Rights-Based Family Planning

Indonesia is recognized for its pioneering efforts in FP. With strong political leadership and government commitment, Indonesia successfully decreased unmet need for family planning, increased uptake of modern contraception, and reduced fertility from the 1960s.

However, over the past decade fertility rates and contraceptive prevalence rates are stagnating, unmet need remains relatively high, and unintended adolescent pregnancies are not declining. Challenges associated with decentralization in Indonesia have impacted effective delivery of quality family planning services.

Indonesia is recognized for its pioneering efforts in FP. With strong political leadership and government commitment, Indonesia successfully decreased unmet need for family planning, increased uptake of modern contraception, and reduced fertility from the 1960s.

However, over the past decade fertility rates and contraceptive prevalence rates are stagnating, unmet need remains relatively high, and unintended adolescent pregnancies are not declining. Challenges associated with decentralization in Indonesia have impacted effective delivery of quality family planning services.

UNFPA continues its support to Government by providing evidence-based advocacy and technical expertise for development, implementation, and monitoring of a Rights-Based Family Planning Strategy, and for facilitating quality, equitable family planning within the context of the Universal Health Coverage Scheme.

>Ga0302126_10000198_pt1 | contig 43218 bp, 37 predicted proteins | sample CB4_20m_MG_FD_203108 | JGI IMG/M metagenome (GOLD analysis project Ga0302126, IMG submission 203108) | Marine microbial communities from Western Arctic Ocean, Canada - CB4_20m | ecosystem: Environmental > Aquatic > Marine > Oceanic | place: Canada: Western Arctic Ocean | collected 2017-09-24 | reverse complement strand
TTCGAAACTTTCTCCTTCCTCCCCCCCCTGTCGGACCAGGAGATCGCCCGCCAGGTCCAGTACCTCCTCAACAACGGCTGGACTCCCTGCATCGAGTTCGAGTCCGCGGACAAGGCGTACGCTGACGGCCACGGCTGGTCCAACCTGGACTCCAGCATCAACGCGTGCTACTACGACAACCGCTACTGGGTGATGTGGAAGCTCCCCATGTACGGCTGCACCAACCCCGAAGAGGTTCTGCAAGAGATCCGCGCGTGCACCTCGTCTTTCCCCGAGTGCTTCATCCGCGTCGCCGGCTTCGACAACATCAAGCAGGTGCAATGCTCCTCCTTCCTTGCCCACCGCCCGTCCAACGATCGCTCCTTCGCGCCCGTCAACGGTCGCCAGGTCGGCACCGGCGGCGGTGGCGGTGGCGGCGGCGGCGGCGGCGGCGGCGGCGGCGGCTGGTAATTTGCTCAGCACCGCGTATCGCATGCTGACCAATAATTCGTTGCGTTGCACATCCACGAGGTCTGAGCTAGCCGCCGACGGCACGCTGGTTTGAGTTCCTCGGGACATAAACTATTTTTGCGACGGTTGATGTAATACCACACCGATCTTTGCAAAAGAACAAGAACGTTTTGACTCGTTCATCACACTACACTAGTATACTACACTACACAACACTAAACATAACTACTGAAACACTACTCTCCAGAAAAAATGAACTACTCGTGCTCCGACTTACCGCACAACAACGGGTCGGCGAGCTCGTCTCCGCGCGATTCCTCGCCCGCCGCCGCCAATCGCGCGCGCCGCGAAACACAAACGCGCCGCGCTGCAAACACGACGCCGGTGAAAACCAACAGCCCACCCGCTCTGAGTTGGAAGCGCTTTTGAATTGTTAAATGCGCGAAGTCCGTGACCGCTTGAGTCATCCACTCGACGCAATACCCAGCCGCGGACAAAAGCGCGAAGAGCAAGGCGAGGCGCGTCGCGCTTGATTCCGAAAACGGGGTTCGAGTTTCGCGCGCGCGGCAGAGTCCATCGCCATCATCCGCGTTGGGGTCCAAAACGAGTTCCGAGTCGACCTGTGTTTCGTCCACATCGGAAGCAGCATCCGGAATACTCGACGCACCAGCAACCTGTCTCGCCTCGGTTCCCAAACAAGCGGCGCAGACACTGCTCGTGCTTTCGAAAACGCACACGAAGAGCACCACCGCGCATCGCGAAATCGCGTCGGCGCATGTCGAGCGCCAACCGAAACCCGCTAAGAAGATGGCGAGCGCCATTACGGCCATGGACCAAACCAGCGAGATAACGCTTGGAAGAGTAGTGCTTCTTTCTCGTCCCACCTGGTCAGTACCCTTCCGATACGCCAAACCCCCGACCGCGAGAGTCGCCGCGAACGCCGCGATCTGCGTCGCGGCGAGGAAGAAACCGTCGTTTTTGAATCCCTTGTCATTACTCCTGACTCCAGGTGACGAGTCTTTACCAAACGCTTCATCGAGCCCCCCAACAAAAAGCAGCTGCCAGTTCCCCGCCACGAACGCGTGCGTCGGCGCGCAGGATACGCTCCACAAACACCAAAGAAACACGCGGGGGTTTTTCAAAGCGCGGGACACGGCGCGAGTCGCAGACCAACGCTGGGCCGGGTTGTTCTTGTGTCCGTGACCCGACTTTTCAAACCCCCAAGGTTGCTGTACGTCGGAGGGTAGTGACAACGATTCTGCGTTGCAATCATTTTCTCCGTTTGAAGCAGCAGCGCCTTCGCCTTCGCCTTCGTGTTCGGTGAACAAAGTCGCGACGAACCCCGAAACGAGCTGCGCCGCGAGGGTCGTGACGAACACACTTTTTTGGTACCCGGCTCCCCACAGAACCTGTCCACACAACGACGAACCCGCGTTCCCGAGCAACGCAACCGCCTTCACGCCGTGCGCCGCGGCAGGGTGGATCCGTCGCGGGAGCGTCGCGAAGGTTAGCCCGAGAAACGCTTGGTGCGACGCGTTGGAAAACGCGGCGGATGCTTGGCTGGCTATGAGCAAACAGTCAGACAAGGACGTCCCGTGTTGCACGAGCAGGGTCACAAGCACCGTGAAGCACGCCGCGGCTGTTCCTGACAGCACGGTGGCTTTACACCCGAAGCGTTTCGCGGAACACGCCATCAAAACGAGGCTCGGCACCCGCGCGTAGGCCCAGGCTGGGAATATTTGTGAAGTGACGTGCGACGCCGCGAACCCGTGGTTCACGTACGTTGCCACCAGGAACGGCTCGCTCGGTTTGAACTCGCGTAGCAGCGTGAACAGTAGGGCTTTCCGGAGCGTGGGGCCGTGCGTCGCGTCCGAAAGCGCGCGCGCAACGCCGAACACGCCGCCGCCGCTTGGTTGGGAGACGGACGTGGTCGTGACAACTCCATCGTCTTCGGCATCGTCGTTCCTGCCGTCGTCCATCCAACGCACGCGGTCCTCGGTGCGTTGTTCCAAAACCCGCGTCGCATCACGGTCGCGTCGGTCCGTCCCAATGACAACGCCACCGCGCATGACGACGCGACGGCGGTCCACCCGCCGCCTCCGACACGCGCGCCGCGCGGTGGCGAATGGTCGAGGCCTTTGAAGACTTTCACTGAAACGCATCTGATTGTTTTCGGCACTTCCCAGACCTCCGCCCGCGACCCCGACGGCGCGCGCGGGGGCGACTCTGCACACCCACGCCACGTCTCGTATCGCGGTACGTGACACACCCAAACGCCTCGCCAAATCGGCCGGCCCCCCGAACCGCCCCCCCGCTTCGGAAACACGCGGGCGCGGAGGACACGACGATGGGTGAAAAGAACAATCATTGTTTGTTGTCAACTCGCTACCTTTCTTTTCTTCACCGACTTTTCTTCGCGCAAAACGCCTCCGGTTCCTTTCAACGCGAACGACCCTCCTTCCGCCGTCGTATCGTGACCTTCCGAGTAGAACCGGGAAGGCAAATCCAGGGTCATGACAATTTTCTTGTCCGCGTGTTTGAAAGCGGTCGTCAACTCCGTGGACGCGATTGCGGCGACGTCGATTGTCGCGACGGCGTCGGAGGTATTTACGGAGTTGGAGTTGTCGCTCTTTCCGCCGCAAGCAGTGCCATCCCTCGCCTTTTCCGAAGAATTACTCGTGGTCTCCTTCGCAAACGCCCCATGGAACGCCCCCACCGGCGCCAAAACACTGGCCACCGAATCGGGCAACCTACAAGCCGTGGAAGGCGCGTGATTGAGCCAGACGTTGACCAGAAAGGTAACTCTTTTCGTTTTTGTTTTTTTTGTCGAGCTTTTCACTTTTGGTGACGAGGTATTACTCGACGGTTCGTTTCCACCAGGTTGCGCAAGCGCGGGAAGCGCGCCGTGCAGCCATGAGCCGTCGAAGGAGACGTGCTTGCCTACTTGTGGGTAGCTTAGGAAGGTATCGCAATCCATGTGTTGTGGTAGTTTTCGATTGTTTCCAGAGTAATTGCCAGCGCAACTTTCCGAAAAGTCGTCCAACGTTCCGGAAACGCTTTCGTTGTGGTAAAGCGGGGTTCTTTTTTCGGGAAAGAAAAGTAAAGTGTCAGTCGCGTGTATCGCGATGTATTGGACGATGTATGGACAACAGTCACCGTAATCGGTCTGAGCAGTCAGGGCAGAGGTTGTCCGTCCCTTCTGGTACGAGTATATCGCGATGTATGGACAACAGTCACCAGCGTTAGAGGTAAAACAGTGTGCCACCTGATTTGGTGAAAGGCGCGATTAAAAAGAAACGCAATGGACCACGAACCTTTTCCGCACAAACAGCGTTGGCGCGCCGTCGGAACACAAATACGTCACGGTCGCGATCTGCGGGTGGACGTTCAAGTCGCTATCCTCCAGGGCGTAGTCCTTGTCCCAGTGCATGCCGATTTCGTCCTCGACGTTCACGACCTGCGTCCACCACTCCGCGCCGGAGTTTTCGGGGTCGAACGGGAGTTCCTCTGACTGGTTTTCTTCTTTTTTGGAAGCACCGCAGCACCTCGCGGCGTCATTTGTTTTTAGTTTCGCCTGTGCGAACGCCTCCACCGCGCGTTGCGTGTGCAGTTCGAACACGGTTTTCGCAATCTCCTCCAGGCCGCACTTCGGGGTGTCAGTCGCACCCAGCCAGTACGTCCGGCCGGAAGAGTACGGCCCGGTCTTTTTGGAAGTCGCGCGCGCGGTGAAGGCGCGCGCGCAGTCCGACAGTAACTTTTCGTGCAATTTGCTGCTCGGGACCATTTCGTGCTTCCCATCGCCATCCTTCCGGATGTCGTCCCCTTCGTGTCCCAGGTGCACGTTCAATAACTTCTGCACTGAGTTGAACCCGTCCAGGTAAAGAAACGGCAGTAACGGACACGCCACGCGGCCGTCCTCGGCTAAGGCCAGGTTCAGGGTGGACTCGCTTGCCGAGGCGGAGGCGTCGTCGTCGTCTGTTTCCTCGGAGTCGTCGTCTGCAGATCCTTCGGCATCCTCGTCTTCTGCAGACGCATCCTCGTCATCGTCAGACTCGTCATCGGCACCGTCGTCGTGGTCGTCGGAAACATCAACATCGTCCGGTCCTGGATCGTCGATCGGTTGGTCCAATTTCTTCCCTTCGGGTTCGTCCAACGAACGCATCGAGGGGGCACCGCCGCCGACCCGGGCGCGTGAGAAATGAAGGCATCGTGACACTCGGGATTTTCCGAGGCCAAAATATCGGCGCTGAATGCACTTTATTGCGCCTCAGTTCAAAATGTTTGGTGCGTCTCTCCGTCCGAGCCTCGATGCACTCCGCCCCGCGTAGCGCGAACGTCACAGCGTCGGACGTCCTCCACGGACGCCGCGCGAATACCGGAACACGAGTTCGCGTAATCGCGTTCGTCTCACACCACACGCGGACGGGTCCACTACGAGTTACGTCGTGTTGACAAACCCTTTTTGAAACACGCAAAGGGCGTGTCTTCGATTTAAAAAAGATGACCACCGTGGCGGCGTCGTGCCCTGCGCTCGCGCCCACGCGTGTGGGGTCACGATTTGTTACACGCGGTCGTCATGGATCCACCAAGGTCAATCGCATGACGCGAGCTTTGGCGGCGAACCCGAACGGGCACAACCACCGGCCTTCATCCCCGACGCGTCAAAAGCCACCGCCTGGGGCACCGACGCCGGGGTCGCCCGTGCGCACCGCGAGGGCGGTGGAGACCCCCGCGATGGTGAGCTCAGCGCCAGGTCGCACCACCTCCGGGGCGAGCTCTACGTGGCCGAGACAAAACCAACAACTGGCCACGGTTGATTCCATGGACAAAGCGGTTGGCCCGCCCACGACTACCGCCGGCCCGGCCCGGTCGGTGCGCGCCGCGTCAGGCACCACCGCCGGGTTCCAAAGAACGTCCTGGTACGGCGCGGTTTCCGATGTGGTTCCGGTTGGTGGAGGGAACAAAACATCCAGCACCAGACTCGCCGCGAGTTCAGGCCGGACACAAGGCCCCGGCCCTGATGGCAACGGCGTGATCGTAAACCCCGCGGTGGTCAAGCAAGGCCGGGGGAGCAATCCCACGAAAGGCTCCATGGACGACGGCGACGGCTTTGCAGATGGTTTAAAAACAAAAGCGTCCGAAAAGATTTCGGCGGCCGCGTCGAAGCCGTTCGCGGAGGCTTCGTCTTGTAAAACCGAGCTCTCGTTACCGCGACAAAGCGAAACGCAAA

Following the national agenda, Indonesia joined the FP2020 global commitments to meet its people’s needs for family planning.

  • Under the FP2020 Country Committee framework, UNFPA Indonesia supports the development, implementation and monitoring of the Rights-Based Family Planning Strategy, recognizing that sexual and reproductive health is fundamental to individuals, couples and families and is critical for social and economic development. The strategy will help the government in delivering a programme that supports the rights of women and girls to decide, freely, and for themselves, whether, when, and how many children they want to have.
  • As the country is moving to a middle income country, UNFPA Indonesia has shifted its working modalities to be more strategic by providing evidence and technical advice for policy and programme improvement.
  • Under the direction of the National Population and Family Planning Board (BKKBN) and Ministry of Health (MOH), UNFPA Indonesia is working to ensure appropriate policy for family planning under the Universal Health Coverage scheme.

The UNFPA country programme is also testing three models of contraceptive supply chain management to respond to the changing needs under the Universal Health Coverage scheme.